Hassan Rasouli, previously diagnosed as being in a permanent vegetative state, has now been diagnosed to be in a minimally conscious state. The reason for the change – his physicians noted that he is able to give a thumbs-up when asked by his wife and able to track with his eyes. His physicians are Drs. Brian Cuthbertson and Gordon Rubenfeld, two critical care specialists at Sunnybrook Health Science Center in Toronto Canada, one of the largest trauma centers in Canada, who have petitioned the Canadian Supreme Court for the authority to withholding life sustaining treatment without the consent or approval of the patient’s wife and family and without the review and consent by the Canadian Consent and Capacity Board – as the law requires of them.
We now know that his doctors, who where adamant about terminally extubating him without the consent of the family, were wrong in their assessment that his was in a vegetative state was permanent, (assuming that it was a vegetative state to begin with). Not only did they want to extubate him without the consent of his wife and family, they also wanted to do so without review by an ethics committee, or Consent and Capacity Act of Canada that the law required of them, nor, most curiously, would they provide the Court with a copy of the Mr. Rasouli’s medical records. The doctors argue that no consent is needed because ending someone’s life is “not treatment.” In short, they wanted to proceed without any questions, oversight or ethically required transparency.
When questioned about this originally, Drs. Cuthbertson and Rubenfeld posited that if they were wrong, they would bear the responsibilities and consequences of their unilateral decision. This was a fatuous statement because if Rasouli was terminally extubated, there would be no evidence or basis to question their decision and thus impossible for them to be held responsible for anything.
In bringing this case to the Canadian Supreme Court they wish to set a precedent that any physician may terminally extubate without consent of the surrogate decision makers nor be subjected to any questions, oversight or ethically required required transparency.
In the United States it has been made clear by the courts, that the critical distinguishing factor between terminal extubation and physician assisted suicide or euthanasia is the patient’s clearly established rejection of artificial life sustaining treatment. Therefore, unambiguous documentation must make this clear. Only by being forthright about these factors can real transparency reflecting respect and dignity for the patient’s life truly exist.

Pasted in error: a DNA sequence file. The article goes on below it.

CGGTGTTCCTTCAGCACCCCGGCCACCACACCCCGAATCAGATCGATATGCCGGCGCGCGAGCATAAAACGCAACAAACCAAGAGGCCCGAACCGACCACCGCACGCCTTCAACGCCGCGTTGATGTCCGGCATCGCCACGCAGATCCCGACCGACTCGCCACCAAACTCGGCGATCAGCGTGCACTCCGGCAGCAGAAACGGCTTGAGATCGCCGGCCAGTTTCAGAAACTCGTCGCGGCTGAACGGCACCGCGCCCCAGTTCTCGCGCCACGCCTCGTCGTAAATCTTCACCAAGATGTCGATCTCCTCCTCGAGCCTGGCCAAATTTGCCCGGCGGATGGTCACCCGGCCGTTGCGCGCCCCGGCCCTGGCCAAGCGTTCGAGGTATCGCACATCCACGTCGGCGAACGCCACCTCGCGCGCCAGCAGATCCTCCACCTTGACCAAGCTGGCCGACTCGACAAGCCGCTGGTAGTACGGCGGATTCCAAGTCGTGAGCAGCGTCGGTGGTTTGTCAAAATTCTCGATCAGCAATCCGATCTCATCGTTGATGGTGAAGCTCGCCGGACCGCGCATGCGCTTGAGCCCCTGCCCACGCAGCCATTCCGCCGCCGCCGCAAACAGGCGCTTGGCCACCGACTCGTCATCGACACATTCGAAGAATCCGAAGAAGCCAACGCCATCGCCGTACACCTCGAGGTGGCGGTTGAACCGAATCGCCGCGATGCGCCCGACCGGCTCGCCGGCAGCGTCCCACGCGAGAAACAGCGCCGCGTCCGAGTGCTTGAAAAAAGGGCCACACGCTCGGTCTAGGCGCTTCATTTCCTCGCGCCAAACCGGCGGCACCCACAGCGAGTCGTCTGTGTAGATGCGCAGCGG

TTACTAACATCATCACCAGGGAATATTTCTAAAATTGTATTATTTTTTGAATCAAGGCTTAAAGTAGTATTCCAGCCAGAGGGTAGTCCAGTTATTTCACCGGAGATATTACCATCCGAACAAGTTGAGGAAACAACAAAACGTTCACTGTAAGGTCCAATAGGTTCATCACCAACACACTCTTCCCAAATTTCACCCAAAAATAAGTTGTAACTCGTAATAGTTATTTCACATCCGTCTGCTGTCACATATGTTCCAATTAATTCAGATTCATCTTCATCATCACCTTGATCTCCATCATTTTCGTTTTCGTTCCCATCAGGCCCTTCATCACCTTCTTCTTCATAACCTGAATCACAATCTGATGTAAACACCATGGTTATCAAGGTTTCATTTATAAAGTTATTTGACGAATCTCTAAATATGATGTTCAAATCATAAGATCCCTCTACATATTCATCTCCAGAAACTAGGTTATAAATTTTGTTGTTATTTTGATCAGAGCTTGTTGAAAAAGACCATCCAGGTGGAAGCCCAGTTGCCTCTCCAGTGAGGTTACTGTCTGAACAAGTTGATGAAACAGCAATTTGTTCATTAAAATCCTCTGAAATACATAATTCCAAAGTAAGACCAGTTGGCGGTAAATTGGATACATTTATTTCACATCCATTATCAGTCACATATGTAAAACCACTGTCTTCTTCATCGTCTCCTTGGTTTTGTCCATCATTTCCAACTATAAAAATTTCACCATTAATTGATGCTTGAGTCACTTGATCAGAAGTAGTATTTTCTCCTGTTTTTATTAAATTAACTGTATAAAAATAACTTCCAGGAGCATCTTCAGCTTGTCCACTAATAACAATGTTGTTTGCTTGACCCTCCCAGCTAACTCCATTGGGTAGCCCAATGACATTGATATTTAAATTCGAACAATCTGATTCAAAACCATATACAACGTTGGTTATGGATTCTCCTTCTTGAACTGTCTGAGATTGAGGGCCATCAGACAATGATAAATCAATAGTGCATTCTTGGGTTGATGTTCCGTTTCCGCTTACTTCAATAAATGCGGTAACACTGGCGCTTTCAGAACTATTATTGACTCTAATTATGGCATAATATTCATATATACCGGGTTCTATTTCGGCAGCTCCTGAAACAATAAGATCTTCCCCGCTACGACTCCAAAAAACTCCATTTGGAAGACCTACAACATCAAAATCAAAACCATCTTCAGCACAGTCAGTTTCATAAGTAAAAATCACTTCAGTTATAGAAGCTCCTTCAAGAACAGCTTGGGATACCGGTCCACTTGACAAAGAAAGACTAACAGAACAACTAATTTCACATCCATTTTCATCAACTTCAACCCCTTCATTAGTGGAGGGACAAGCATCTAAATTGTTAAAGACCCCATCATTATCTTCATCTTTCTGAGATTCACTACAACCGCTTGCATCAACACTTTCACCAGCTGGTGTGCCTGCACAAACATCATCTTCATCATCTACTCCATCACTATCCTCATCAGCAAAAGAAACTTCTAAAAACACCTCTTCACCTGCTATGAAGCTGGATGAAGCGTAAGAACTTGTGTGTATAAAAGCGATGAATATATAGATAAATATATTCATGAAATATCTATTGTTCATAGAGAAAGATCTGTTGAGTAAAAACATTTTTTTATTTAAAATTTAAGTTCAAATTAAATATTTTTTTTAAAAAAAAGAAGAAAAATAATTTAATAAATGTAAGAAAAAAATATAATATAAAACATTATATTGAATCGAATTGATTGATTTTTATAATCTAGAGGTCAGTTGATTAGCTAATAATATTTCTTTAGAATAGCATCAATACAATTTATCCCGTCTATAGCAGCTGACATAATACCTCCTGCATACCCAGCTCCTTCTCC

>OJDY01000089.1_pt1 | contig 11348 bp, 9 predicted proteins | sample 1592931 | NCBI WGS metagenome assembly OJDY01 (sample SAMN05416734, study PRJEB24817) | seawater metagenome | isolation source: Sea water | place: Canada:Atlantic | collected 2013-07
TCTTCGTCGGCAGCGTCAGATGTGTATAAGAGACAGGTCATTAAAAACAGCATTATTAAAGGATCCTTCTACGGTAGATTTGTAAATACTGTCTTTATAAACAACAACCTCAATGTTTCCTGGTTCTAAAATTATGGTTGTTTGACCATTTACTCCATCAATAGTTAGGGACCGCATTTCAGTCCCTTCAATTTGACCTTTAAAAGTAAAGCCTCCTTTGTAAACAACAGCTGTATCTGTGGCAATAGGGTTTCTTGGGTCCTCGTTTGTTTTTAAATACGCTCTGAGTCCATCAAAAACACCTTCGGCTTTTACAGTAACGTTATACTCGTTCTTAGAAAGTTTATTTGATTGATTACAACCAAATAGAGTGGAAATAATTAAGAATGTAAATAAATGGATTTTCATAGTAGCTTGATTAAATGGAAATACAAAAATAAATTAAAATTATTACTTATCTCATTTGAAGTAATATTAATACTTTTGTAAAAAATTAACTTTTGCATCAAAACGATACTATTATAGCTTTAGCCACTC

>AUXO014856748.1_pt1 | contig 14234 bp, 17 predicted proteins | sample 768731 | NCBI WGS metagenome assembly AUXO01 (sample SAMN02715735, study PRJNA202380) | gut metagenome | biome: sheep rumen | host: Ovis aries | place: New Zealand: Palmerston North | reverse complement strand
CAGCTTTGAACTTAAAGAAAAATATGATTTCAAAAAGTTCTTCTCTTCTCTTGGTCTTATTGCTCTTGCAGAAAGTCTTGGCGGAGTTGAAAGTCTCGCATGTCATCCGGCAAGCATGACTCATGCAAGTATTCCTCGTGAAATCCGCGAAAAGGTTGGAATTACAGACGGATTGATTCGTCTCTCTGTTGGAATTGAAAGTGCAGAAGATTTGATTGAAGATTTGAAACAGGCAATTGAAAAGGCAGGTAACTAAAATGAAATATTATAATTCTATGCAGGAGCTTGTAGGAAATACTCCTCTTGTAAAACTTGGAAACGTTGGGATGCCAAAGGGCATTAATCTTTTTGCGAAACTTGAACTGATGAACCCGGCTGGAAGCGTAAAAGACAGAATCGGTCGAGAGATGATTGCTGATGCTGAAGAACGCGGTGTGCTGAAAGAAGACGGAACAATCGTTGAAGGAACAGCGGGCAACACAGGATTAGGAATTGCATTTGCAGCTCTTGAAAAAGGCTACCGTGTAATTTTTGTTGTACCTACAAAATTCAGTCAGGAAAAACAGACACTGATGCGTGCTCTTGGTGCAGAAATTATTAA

In France, at the Centre Hospitalier Universitaire, Henri Mondor, just outside Paris, they follow a standardized collective decision-making process, noting that “… terminal extubation, very common in the United States, but much less so in France, reinforces the transparency of end-of-life decisions in intensive care units.” They explain:
“This process included three stages. In the initial phase, withdrawal of ventilator support was discussed at a department staff meeting.
The meeting’s conclusions were transcribed into the medical file, and the possibility of extubation was raised with the family during a planned interview.
At least a 24-hour period of reflection was necessary before a new interview, and any opposition, hesitation or lack of understanding by the family at this first interview resulted in suspending the decision.” …
It is a fundamental right and requirement for a patient, to consent to terminal extubation, and only after all risks have been explained and all options presented. In the case of Hassan Rasouli his wife, as surrogate decision maker must consent,
It is this rejection of treatment that distinguishes respecting the patient’s decisions from assisting in a patient’s suicide.
Even in circumstances where consent has been given, physicians must be extremely reluctant and guarded to end a patient’s life, especially in cases where the patient is not suffering from a terminal disease. Surrogate decision makers often have an incentive, personally, emotionally and financially that may make their “consent” to the withdrawal of life sustaining treatment, suspect.
Must consent to treat, as well as consent to withdraw treatment, be required?
None of this should be interpreted that Drs. Cuthbertson or Rubenfeld are acting in bad faith and do not have the interests of the patient as paramount. Whether or not that are mistaken in Mr. Rasouli’s case does not mean that they will not be correct in the next hundred cases. The issue is whether on not consent is a prerequisite to ending someone’s life. Stated otherwise, must consent to treat as well as consent to withdraw treatment required.
Wearing two hats is always dangerous – filled with conflict of interest. Drs. Brian Cuthbertson and Gordon Rubenfeld however, seem to want to wear two hats: deciding what the best medically and when it is best to end a patient’s life. Cuthbertson and Rubenfeld must have concluded that a patient’s personal beliefs – their personal life history and experiences, religious beliefs, and cultural customs should be subjugated to their personal beliefs. Yet, their expertise is as critical care physicians, not as oracles. In areas other that critical care medicine they have no more ability than anyone else and should not hold sway over other peoples decisions.